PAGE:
Here is an instructive miniature played at the DCC this week. From a Scandinavian Defence white dominates black before delivering a quick mate.
James W Peirce (1600) - Ben Campbell (1000) [B01]
DCC Championship 2015 Eastern Shore Community Centre (1), 27.04.2015
1.e4 d5 2.exd5 Nf6 3.Nc3 c6 4.Nf3 cxd5 5.d4 e6 6.Bd3 Nc6 7.0–0 Qc7 8.Re1 Bd6 9.Nb5
White takes the opportunity to grab the bishop pair. While starting as a Scandinavian, the pawn structure now resembles a French with no pawn on e5, This boxes in blacks remaining light squared bishop which won't move for the rest of the game.
9. ... Qd7 10.Nxd6+ Qxd6 11.g3
Preparing Bf4 and a possible invasion on e5.
11. ... Qb4 12.c3 Qb6 13.b3 Ng4 14.Bf4 0–0
An unfortunate case of castling into danger and allowing the Bxh7+ tactic winning a pawn. While it is generally a good idea to castle and get your king to safety, perhaps in this case continuing development with Bd7, or retreating the knight back to f6 would have been a better try.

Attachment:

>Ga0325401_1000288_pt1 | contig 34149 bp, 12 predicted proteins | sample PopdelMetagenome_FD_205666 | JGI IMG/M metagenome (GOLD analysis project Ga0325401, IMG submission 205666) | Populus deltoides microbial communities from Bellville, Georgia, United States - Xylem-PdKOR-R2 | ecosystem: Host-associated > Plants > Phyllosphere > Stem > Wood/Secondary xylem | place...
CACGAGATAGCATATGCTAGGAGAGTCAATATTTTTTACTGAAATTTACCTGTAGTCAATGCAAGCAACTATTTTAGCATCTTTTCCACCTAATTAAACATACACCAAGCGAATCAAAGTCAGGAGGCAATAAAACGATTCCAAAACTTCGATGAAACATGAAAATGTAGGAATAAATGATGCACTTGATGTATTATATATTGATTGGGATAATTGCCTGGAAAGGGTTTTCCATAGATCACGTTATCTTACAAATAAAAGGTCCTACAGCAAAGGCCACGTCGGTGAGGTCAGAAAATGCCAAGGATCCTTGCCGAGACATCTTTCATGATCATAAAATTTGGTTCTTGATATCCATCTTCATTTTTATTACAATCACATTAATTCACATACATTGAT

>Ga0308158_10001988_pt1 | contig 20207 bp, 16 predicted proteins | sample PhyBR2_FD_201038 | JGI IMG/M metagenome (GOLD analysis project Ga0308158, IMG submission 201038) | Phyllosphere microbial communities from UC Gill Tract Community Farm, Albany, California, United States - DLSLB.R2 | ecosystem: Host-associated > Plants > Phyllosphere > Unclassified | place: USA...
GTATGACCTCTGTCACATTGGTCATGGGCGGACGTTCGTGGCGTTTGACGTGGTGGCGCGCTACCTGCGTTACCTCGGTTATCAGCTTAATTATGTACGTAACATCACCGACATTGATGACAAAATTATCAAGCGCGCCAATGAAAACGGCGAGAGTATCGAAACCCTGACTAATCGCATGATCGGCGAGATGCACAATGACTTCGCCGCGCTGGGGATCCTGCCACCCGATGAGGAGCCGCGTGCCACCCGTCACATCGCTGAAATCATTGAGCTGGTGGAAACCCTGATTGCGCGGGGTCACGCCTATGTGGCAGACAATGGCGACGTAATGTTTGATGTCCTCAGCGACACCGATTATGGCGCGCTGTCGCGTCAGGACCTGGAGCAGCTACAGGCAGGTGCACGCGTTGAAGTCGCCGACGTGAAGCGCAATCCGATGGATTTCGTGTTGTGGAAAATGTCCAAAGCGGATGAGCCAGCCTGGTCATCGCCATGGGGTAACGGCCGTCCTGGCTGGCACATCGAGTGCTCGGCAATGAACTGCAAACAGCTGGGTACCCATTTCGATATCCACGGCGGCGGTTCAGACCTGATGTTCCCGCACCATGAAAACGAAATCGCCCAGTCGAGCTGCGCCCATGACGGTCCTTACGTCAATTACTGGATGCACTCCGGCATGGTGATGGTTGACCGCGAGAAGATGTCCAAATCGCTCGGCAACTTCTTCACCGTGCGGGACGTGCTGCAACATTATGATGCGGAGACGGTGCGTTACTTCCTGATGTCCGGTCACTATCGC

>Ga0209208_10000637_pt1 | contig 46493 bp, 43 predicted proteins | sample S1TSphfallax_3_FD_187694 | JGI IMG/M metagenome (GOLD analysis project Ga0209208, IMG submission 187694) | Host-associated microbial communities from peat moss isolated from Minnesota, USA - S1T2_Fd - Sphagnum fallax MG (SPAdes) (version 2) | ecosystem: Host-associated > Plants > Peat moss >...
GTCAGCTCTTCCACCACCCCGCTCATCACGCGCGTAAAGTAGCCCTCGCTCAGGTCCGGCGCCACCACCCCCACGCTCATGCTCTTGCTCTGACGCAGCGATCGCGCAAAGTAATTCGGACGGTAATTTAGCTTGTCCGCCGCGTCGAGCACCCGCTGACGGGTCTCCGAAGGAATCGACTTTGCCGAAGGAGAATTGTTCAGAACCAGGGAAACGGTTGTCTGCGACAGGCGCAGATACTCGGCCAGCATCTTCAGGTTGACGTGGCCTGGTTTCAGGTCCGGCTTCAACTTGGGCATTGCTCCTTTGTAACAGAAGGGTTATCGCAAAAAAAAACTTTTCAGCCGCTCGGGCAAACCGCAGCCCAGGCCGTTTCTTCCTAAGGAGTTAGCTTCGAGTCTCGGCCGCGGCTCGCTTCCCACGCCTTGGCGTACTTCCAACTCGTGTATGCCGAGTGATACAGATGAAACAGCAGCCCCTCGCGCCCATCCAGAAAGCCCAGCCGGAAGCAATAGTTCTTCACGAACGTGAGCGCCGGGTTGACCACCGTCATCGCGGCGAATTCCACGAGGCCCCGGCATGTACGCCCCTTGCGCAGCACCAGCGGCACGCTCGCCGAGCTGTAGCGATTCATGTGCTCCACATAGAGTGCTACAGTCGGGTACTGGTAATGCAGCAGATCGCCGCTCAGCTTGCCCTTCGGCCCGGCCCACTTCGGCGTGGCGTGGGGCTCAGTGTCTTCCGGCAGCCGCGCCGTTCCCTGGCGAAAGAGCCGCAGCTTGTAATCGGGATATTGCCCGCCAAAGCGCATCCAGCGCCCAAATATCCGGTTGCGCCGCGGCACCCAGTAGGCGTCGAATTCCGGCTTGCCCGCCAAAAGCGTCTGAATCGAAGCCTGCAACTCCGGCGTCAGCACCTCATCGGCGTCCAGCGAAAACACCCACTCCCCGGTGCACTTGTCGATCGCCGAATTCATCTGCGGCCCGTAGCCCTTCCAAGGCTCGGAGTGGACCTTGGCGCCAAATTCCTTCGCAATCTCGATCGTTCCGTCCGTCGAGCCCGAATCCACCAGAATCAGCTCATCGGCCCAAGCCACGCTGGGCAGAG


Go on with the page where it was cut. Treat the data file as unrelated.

Black is not forced to capture the bishop, but if they don't then the bishop will retreat and white will press forward with Ng5 anyway.
16.Ng5+ Kg8 17.Qxg4 e5 18.Qh5 f6
This is blacks decisive mistake, allowing checkmate in 1. Bf5 keeps the game alive, but white's extra pawn, piece activity, and nagging attacking pressure should be enough to secure a win.